CHARLOTTE, N.C. — Unit Production Systems (UPS) are undergoing major brain surgery. They won’t look much different when they show up at the Bobbin exhibit in Atlanta later this month, but they’ll be smarter.
Their computer software “brains” are being enhanced to handle new management programs, to reduce work-flow bottlenecks, to increase efficiency and flexibility and even to be “pals” to their operators.
“We will introduce several things that we have done to improve our system — things that have been refined to fit the requirements of the industry today,” said Steven McLendon, executive vice-president, Eton Systems, Inc. “We are designing more flexibility into the system to allow companies to have short production runs and long production runs simultaneously within the system.”
McLendon said the sewn-products industry is beginning to appreciate some of the theories and advantages of synchronous manufacturing. “As a result, our computerization will have some new functionality that graphically shows how the system can be used in a synchronous manufacturing environment from a planning, scheduling and actual management point of view. We’re also building in some significantly advanced planning and scheduling capabilities within the computer.”
Gerber Garment Technology will introduce three new ideas with its UPS, which is called the Gerber Mover. “We’ve included software that supports the ‘Drum, Buffer, Rope’ management philosophy,” said Hal Osthus, general manager of Gerber’s computerized manufacturing systems division. “We’ve installed it in a couple of places,”
Ed Hill, site director at Clemson Apparel Research, said the “Drum, Buffer, Rope” concept is part of the “theory of constraints” synchronous manufacturing philosophy that provides the apparel manufacturer with quick production lead times in a simplified management environment. “It is a very clever concept and a significant improvement to the weaknesses of modular manufacturing and other flexible manufacturing systems that have been so popular in the last few years,” Hill said.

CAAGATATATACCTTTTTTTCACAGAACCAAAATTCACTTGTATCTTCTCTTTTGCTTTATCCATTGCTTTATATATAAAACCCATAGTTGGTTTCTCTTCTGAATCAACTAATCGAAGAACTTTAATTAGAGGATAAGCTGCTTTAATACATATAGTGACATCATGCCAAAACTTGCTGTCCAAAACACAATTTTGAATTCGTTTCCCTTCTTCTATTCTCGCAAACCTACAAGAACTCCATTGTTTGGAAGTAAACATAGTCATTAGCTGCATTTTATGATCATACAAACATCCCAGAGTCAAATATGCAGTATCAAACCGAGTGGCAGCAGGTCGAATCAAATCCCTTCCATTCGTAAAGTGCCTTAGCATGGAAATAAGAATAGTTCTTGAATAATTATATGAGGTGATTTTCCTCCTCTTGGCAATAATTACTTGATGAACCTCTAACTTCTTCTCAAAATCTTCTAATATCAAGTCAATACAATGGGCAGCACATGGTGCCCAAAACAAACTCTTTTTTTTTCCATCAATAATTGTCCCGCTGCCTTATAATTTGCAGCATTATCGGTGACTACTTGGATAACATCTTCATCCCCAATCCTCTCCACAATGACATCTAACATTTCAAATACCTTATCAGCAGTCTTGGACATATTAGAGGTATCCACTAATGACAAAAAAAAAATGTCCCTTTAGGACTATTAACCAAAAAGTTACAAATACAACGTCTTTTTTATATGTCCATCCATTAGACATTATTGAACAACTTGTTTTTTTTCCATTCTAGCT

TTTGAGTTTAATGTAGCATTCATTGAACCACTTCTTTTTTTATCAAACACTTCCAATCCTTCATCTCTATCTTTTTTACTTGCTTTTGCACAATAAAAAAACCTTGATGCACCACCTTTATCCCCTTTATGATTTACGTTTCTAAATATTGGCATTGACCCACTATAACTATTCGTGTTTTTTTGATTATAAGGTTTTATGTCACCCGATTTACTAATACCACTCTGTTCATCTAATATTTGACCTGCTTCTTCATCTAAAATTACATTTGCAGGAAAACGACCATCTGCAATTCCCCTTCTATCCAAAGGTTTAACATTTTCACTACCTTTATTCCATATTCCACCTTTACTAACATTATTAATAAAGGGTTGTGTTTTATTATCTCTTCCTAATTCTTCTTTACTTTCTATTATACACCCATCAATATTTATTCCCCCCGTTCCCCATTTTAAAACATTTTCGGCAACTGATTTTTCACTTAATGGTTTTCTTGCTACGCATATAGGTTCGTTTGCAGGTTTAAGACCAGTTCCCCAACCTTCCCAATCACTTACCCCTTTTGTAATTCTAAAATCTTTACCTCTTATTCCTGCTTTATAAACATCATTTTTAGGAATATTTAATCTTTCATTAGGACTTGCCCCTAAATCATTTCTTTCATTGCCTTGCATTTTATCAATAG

Hill will explain the concept in a seminar during the Bobbin show. Eton has also incorporated the concept into its system. “Our system is on demonstration at the Clemson Apparel Research Center and it is a part of an ongoing project to refine the ‘Drum, Buffer, Rope’ concept for the U.S. manufacturing market,” McLen-don said.
INA’s production system has a software package that is compatible with the concept, according to INA president and chief executive officer Irving N. Arnold.
Other new ideas from Gerber include a planning program that solves some of the specific equations for managing the flow in a UPS to achieve the best possible balance. “If you give it a set of styles, it will tell you at what production rate those styles will balance the best,” said Osthus.
“We are also revising our standard data system within our Impact software to run under Windows and to be a little more state-of-the-art than our previous offering.”
The “PAL” computer program comes from INA. “It’s Personal Accelerated Learning,” said Arnold. “With UPS systems we’re able to reduce the working process, increase productivity and cut down on handling. This device added to the system is a personal device used by the operator to help increase his/her individual productivity. The reason we call it ‘PAL’ is because it is excluded from the company’s engineers; it’s excluded from management; it’s the operator’s own personal little pal to help increase productivity.”
Eton continues to make improvements in its flexible chain system. “This chain can be used to basically emulate a pair of human hands in helping the operator perform his/her job. The device drops the work over the operator’s shoulder and as soon as the work is performed, it immediately takes it away to the next operation,” explained McLendon.
Manufacturers say UPS is making a strong showing after a few years of industry movement to modular manufacturing.
“We noticed that interest in UPS stabilized in 1991, 1992 and 1993, and everyone was talking about the new buzzword being modular manufacturing,” said Arnold. “Now, they’ve gone that route and realize that it’s really nothing new. The fact is that UPS has proven itself as a productivity instrument. “
Osthus said, “I see UPS increasing in usage. It’s something that subsided a little bit when modular manufacturing gained in popularity, but now it’s coming back.”
“There has been so much learned about modular manufacturing that now people are more appreciative of the advantages of an Eton system,” said McLendon. “We’re starting to experience good success and are seeing a lot of interest from men’s tailored clothing companies — and that’s extremely positive news.”